2 1/4s Make Fifty Cents



When Amber was eight, she was moved to a new school.

This place was unlike any she had ever been. Filled with highly intelligent children.

For some reason, she had associated cynicism with intelligence, and the shock of this being an untruth, a tell of sorts, sent her spinning like a turtle into her shell.

The sharp, sting of wit and quick, darkly gleeful jabs she had grown to know as intelligence were absent.

The sinister edge of unsurfaced intent was absent.

The punctured jugglers were absent.

Or too quiet to be the majority.

Amber felt terribly alone in a room of children in a way she had never known before.

These intelligent children were not precocious. These intelligent children did not appear to be cut open and bleeding.

There was no bad kid. And of the dorks and the nerds, there was suddenly a pecking order. Quiet teachers pet ranked pretty low.

She doesn’t remember much about that year. Only that she read Hitchhiker’s Guide and that she had somehow made a bad first impression with her teacher.

That was the worst. Amber had never known a teacher who didn’t love her. Her teachers were like her parents, in some weird way, the way that young orphans are more likely to look for mom and dad qualities in teachers and social workers.

Amber had been raised to please. And holy shit, she was intuitive enough to anticipate any given need of each person that she came across.

She had God given gifts and it’s not like anyone guided her in developing them, honing them, or accepting and using them with grace.

As a child, Amber watched what others with these gifts used them for, and the least harmful of it seemed to be fulfilling the needs of everyone.

So, intuitive people-pleaser eight-almost-nine-year -old Amber, had not, until that point, encountered an adult outside of her inner circle, that she could not impress.

(Except that one who she really wanted to believe was impressed but was perpetually having a bad day.)

This woman was not impressed. Unforgiving, even.

Maybe it was the need to please the majority that took over. Maybe she was coming to a point in her life when she was starting to feel peer-starved.

And there was a need to show loyalty in a moment on the very first day at that new school.

See, the thing about loyalty is that it comes down to one or the other. It’s scarcity mindset. The belief that there’s not enough love, attention, kindness, or friendship for everyone.

But Amber didn’t know there was anything else.

So she struggled. Feeling very caught in the middle.

After being torn apart by her parents during their divorce then re-marriage, etc, Amber could not handle being stuck in the middle.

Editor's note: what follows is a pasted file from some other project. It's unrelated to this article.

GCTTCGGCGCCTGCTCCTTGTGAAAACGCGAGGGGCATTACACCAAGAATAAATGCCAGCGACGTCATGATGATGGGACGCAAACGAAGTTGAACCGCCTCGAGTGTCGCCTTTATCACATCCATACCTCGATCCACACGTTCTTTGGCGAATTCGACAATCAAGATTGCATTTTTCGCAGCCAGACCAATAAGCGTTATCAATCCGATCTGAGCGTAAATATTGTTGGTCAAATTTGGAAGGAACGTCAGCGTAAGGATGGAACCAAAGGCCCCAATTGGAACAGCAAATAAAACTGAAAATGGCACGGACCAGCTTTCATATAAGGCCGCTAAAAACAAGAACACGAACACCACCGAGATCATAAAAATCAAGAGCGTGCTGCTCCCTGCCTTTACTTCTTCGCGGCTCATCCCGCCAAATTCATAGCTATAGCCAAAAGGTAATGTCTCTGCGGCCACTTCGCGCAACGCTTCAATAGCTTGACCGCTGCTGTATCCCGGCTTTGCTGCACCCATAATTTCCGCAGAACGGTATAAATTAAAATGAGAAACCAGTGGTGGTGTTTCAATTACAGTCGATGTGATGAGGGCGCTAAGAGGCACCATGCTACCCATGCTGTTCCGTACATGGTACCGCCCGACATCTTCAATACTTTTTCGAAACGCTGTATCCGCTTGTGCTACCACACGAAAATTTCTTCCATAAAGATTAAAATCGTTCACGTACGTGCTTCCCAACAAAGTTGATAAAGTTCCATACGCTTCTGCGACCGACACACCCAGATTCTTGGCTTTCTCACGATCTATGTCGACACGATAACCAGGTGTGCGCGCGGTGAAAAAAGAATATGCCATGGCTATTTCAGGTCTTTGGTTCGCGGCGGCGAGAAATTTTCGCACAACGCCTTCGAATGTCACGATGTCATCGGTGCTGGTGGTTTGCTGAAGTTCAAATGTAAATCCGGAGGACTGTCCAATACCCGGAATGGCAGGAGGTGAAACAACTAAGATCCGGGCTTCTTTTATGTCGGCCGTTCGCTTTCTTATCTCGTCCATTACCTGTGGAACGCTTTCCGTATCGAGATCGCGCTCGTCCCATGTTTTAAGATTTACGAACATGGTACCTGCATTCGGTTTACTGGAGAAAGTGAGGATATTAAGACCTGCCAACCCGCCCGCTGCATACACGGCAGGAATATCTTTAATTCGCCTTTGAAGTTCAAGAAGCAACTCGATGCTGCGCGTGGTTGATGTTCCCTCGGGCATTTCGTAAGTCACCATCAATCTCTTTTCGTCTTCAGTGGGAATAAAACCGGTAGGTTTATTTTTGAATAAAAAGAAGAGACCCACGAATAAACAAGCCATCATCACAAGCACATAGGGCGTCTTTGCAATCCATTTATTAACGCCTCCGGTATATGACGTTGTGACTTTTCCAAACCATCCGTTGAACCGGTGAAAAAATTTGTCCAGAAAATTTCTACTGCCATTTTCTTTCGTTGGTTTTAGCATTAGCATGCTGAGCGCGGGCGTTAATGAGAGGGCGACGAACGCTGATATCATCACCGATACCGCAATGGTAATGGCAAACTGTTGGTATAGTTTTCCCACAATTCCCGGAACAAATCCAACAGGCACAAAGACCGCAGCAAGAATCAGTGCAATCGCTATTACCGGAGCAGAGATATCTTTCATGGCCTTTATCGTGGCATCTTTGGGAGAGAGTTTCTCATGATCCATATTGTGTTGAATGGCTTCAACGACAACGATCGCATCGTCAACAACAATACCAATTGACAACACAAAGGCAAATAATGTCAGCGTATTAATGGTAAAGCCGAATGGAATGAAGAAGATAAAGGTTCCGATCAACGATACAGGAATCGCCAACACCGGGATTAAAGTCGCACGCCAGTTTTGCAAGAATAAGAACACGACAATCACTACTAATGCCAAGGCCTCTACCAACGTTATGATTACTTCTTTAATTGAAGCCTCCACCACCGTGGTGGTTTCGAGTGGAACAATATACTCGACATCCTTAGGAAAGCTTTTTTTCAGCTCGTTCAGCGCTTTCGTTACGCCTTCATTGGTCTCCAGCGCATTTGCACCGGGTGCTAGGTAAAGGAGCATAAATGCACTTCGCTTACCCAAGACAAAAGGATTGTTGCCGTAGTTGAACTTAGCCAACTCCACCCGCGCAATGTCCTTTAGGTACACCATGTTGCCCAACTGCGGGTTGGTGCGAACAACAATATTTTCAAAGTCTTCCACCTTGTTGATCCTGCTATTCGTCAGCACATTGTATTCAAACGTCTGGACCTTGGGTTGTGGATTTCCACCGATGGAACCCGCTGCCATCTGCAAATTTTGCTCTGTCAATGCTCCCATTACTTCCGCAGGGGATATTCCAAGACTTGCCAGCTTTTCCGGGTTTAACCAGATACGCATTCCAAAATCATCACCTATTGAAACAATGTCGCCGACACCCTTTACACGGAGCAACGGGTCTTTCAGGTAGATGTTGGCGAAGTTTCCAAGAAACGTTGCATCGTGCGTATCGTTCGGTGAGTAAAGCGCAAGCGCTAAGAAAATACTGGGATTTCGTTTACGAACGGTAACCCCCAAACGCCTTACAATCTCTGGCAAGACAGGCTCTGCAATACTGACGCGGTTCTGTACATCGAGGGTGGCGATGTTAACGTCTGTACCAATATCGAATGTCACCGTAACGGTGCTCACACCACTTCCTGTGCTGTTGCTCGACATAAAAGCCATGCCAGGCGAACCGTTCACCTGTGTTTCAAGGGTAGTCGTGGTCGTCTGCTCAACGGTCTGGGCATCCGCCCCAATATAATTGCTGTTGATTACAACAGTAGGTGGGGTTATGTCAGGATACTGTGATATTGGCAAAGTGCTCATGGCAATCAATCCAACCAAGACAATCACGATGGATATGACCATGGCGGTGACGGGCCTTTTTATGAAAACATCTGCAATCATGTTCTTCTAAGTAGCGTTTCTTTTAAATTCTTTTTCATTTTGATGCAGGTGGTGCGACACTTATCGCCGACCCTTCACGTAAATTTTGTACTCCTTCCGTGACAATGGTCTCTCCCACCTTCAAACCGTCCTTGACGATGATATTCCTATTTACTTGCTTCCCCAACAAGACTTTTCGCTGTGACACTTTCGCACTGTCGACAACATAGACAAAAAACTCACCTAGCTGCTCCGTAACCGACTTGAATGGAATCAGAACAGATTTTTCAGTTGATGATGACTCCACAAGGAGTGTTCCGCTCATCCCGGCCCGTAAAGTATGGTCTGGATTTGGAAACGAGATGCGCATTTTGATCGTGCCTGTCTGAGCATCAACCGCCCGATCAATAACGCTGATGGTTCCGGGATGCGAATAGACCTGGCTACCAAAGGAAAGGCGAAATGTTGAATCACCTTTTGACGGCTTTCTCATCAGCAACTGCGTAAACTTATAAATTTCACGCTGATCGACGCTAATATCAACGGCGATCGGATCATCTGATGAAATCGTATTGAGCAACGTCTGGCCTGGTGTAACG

She didn’t know what to do. The middle, she knew, was the loneliest place in the world.

She was no stranger to withstanding the brief if sharp burts of hatred from an adult, but she had never been hated without the facade of another adult creating a buffer or a distraction to give her time to slip away.

Amber had no way of understanding the consistent reference to a towel in Hitchhiker’s Guide. She didn’t have Alice or a rabbit. She had a whale. A killer whale.

These were the years she lived within the dark, rock tunnels that snaked out like octopus tentacles.

These were the years when her mother’s parade of men seemed limitless.

All of her mother’s black and brown boyfriends were genuinely nice to her. The white ones, not so much.

Her mother went all swoony and gross at the combination of sweet and smooth in the accent of many of these deep voiced men.

Amber’s mother melted, more like butter than she’d ever witnessed, when a man with rich chocolate skin – the richer the better – said hello.

The white men were thin lipped and beady eyed and stern, very stern, so prim and proper in public, expecting the same from everyone else all of the time.

The white men had two faces.

The white men ate their steaks rare.

The white men had no respect for boundaries.

Amber grew to understand that while men had a tendency of putting women into separate boxes, women also had boxes for men.

There were boxes for strict daddy bosses. And boxes for lovers who knew how to dance and trace lines with passion.

It wasn’t really fair of Amber to draw conclusions based on the man parade of her mother, but she did. She came to see white men as harmful and black men as safe.

If only this entire section of the world had the same sight.

Or maybe not, Amber decided. Taking that thought back faster than she had snatched up the last piece of shepherds pie offered by the most recent white man, knowing that he was taunting her and that he would force her to watch him eat it if she wasn’t quick enough.

As she grew up, she learned harsh truths about a need for discernment.

The towel. Don’t forget your towel, said the guy who knew what he was talking about to the guy who didn’t in that book her father had given her to read.